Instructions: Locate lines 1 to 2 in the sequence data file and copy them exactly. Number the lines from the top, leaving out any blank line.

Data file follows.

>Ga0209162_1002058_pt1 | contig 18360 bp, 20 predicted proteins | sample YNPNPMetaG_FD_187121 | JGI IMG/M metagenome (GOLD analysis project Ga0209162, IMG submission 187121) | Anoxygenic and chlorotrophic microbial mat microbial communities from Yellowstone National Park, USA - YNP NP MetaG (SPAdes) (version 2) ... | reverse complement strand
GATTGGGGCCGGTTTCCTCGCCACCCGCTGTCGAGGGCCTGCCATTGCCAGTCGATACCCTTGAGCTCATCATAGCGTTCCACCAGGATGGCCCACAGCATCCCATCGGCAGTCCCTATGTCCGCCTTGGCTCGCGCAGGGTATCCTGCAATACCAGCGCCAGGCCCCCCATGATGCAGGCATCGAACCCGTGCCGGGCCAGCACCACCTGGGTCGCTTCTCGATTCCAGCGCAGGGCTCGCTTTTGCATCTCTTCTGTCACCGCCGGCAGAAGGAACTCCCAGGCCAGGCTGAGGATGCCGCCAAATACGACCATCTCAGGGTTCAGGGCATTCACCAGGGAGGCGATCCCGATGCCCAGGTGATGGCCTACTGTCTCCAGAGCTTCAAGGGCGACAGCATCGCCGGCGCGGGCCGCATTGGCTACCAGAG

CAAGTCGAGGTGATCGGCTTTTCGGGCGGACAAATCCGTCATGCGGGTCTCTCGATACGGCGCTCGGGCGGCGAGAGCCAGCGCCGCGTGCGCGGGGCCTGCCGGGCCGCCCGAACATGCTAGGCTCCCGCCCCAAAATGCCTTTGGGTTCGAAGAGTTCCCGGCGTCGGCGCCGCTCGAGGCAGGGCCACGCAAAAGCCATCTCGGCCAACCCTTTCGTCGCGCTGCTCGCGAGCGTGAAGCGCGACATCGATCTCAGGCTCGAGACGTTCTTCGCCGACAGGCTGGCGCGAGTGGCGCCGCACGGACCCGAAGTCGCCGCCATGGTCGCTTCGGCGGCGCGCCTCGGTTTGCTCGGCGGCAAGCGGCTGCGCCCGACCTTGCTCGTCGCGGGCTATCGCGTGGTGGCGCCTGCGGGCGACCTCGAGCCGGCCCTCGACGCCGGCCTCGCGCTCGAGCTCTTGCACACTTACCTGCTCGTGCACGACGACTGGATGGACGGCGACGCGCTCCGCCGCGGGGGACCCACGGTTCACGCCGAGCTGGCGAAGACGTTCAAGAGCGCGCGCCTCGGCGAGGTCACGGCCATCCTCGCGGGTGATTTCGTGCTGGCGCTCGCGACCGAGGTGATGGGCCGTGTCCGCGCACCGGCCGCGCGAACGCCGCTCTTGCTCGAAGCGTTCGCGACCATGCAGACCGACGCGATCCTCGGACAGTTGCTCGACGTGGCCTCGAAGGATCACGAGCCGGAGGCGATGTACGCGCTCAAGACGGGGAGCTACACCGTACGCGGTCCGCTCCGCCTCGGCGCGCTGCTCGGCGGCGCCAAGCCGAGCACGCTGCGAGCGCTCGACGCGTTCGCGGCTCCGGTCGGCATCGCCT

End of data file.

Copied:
>Ga0209162_1002058_pt1 | contig 18360 bp, 20 predicted proteins | sample YNPNPMetaG_FD_187121 | JGI IMG/M metagenome (GOLD analysis project Ga0209162, IMG submission 187121) | Anoxygenic and chlorotrophic microbial mat microbial communities from Yellowstone National Park, USA - YNP NP MetaG (SPAdes) (version 2) ... | reverse complement strand
GATTGGGGCCGGTTTCCTCGCCACCCGCTGTCGAGGGCCTGCCATTGCCAGTCGATACCCTTGAGCTCATCATAGCGTTCCACCAGGATGGCCCACAGCATCCCATCGGCAGTCCCTATGTCCGCCTTGGCTCGCGCAGGGTATCCTGCAATACCAGCGCCAGGCCCCCCATGATGCAGGCATCGAACCCGTGCCGGGCCAGCACCACCTGGGTCGCTTCTCGATTCCAGCGCAGGGCTCGCTTTTGCATCTCTTCTGTCACCGCCGGCAGAAGGAACTCCCAGGCCAGGCTGAGGATGCCGCCAAATACGACCATCTCAGGGTTCAGGGCATTCACCAGGGAGGCGATCCCGATGCCCAGGTGATGGCCTACTGTCTCCAGAGCTTCAAGGGCGACAGCATCGCCGGCGCGGGCCGCATTGGCTACCAGAG